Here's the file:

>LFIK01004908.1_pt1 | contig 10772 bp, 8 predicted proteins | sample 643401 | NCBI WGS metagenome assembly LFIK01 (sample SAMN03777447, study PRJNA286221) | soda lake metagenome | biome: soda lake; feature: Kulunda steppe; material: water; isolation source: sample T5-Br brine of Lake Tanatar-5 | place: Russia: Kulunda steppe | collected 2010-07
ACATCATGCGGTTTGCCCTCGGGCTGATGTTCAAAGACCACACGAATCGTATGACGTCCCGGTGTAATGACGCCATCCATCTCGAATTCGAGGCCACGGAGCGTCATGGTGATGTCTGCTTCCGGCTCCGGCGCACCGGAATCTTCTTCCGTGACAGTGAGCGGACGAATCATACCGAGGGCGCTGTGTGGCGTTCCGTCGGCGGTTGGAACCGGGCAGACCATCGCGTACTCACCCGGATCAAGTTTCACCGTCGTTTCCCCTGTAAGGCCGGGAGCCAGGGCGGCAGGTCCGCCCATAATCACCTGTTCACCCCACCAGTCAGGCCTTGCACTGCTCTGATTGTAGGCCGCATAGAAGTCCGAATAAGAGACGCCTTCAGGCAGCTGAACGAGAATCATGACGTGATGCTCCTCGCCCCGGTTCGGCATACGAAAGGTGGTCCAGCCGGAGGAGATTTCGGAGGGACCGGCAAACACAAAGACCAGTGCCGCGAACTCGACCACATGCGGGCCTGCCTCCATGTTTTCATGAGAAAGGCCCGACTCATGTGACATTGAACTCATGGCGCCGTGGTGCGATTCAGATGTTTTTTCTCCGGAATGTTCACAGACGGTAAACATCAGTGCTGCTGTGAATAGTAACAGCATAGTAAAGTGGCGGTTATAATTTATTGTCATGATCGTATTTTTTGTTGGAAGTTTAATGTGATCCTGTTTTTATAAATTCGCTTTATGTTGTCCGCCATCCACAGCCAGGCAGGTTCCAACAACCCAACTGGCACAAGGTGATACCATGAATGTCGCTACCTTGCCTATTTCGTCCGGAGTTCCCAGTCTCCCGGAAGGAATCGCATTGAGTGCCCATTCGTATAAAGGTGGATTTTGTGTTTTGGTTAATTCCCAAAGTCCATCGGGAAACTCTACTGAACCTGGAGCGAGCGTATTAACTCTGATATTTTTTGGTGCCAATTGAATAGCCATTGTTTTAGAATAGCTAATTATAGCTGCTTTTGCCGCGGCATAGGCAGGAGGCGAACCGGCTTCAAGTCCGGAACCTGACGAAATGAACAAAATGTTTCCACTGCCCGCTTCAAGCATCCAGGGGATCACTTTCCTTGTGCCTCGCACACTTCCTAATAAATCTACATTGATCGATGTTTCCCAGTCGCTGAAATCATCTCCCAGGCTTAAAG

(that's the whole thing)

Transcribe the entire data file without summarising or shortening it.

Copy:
>LFIK01004908.1_pt1 | contig 10772 bp, 8 predicted proteins | sample 643401 | NCBI WGS metagenome assembly LFIK01 (sample SAMN03777447, study PRJNA286221) | soda lake metagenome | biome: soda lake; feature: Kulunda steppe; material: water; isolation source: sample T5-Br brine of Lake Tanatar-5 | place: Russia: Kulunda steppe | collected 2010-07
ACATCATGCGGTTTGCCCTCGGGCTGATGTTCAAAGACCACACGAATCGTATGACGTCCCGGTGTAATGACGCCATCCATCTCGAATTCGAGGCCACGGAGCGTCATGGTGATGTCTGCTTCCGGCTCCGGCGCACCGGAATCTTCTTCCGTGACAGTGAGCGGACGAATCATACCGAGGGCGCTGTGTGGCGTTCCGTCGGCGGTTGGAACCGGGCAGACCATCGCGTACTCACCCGGATCAAGTTTCACCGTCGTTTCCCCTGTAAGGCCGGGAGCCAGGGCGGCAGGTCCGCCCATAATCACCTGTTCACCCCACCAGTCAGGCCTTGCACTGCTCTGATTGTAGGCCGCATAGAAGTCCGAATAAGAGACGCCTTCAGGCAGCTGAACGAGAATCATGACGTGATGCTCCTCGCCCCGGTTCGGCATACGAAAGGTGGTCCAGCCGGAGGAGATTTCGGAGGGACCGGCAAACACAAAGACCAGTGCCGCGAACTCGACCACATGCGGGCCTGCCTCCATGTTTTCATGAGAAAGGCCCGACTCATGTGACATTGAACTCATGGCGCCGTGGTGCGATTCAGATGTTTTTTCTCCGGAATGTTCACAGACGGTAAACATCAGTGCTGCTGTGAATAGTAACAGCATAGTAAAGTGGCGGTTATAATTTATTGTCATGATCGTATTTTTTGTTGGAAGTTTAATGTGATCCTGTTTTTATAAATTCGCTTTATGTTGTCCGCCATCCACAGCCAGGCAGGTTCCAACAACCCAACTGGCACAAGGTGATACCATGAATGTCGCTACCTTGCCTATTTCGTCCGGAGTTCCCAGTCTCCCGGAAGGAATCGCATTGAGTGCCCATTCGTATAAAGGTGGATTTTGTGTTTTGGTTAATTCCCAAAGTCCATCGGGAAACTCTACTGAACCTGGAGCGAGCGTATTAACTCTGATATTTTTTGGTGCCAATTGAATAGCCATTGTTTTAGAATAGCTAATTATAGCTGCTTTTGCCGCGGCATAGGCAGGAGGCGAACCGGCTTCAAGTCCGGAACCTGACGAAATGAACAAAATGTTTCCACTGCCCGCTTCAAGCATCCAGGGGATCACTTTCCTTGTGCCTCGCACACTTCCTAATAAATCTACATTGATCGATGTTTCCCAGTCGCTGAAATCATCTCCCAGGCTTAAAG